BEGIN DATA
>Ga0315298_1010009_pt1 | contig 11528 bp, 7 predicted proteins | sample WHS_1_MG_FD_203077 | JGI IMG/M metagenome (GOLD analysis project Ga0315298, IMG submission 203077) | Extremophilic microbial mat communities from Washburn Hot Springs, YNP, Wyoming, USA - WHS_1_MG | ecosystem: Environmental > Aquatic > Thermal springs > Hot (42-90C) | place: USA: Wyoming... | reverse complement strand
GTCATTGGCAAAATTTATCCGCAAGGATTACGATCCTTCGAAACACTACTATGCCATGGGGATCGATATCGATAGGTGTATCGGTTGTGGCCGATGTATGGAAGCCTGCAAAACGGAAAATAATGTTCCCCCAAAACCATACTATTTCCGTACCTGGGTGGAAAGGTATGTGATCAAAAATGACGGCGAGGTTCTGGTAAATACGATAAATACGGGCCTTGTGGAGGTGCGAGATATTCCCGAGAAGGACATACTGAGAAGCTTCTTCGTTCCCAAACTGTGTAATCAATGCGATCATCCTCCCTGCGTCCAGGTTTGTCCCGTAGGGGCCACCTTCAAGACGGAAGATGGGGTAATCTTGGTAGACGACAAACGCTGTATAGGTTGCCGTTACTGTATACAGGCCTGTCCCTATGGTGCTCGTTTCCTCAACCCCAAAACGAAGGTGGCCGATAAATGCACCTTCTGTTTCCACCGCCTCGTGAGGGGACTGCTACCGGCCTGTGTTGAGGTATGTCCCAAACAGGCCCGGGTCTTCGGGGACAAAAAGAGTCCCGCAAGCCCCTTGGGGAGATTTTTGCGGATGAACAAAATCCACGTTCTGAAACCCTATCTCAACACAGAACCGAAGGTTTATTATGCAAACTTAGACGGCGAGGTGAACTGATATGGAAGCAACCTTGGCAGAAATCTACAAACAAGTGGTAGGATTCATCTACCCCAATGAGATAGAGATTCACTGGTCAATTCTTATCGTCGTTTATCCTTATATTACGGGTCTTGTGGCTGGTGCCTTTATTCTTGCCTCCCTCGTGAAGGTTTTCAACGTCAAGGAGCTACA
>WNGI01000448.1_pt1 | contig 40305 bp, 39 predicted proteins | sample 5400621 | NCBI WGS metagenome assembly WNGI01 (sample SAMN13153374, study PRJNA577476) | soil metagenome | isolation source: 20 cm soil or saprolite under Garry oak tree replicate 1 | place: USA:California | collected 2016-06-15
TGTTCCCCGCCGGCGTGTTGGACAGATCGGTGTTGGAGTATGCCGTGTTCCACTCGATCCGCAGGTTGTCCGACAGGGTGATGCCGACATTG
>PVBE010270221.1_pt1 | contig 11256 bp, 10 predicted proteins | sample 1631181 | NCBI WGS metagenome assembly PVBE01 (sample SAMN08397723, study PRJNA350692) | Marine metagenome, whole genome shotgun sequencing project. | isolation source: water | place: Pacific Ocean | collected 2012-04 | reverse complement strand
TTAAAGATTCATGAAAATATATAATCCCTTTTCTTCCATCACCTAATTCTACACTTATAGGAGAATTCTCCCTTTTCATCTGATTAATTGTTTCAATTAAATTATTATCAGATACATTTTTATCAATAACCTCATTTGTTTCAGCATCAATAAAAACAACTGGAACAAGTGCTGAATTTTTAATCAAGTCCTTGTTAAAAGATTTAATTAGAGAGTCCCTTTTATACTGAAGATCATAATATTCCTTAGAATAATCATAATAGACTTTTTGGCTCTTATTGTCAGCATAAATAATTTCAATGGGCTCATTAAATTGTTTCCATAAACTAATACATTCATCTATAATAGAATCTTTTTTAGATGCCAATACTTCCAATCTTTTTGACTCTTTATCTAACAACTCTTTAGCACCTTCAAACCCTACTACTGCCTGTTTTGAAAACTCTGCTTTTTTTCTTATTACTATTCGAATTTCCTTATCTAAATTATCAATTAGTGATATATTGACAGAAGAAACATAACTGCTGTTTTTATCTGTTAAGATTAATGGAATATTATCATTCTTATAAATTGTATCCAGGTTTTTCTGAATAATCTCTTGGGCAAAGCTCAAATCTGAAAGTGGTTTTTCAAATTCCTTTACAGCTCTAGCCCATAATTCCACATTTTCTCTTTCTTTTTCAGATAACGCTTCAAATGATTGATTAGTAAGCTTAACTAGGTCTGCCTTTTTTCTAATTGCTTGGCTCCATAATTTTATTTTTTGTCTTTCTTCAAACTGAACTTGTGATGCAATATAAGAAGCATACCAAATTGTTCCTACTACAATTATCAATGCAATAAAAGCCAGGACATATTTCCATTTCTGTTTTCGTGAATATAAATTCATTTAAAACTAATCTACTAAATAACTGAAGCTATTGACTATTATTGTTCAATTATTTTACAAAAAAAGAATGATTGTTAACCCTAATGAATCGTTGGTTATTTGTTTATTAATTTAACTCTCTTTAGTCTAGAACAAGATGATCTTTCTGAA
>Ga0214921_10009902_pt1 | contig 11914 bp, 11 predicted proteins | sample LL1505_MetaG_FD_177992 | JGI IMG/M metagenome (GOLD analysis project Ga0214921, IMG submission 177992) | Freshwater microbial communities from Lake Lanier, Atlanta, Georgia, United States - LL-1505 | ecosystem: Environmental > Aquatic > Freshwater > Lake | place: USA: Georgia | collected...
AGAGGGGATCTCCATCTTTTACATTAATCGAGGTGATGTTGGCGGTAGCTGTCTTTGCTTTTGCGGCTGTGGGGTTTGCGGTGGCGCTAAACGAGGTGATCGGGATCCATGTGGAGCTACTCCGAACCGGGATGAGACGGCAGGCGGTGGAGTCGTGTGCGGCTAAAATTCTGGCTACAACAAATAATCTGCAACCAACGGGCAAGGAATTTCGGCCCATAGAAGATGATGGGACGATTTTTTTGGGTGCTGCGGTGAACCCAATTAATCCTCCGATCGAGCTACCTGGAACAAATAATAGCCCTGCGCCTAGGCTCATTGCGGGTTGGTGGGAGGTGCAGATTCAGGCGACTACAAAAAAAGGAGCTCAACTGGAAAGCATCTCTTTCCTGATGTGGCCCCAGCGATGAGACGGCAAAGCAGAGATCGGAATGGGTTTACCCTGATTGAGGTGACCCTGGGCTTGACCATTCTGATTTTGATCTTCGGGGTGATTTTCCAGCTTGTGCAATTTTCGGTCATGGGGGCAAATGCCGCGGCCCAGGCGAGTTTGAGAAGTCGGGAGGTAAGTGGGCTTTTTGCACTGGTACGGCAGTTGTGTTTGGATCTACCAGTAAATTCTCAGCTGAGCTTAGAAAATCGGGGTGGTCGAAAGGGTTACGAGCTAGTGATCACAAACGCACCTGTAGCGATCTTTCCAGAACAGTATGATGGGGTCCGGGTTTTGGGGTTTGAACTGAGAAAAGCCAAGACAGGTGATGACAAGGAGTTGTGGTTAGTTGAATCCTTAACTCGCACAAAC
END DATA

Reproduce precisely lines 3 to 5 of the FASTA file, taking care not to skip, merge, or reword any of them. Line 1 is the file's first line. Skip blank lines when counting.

>WNGI01000448.1_pt1 | contig 40305 bp, 39 predicted proteins | sample 5400621 | NCBI WGS metagenome assembly WNGI01 (sample SAMN13153374, study PRJNA577476) | soil metagenome | isolation source: 20 cm soil or saprolite under Garry oak tree replicate 1 | place: USA:California | collected 2016-06-15
TGTTCCCCGCCGGCGTGTTGGACAGATCGGTGTTGGAGTATGCCGTGTTCCACTCGATCCGCAGGTTGTCCGACAGGGTGATGCCGACATTG
>PVBE010270221.1_pt1 | contig 11256 bp, 10 predicted proteins | sample 1631181 | NCBI WGS metagenome assembly PVBE01 (sample SAMN08397723, study PRJNA350692) | Marine metagenome, whole genome shotgun sequencing project. | isolation source: water | place: Pacific Ocean | collected 2012-04 | reverse complement strand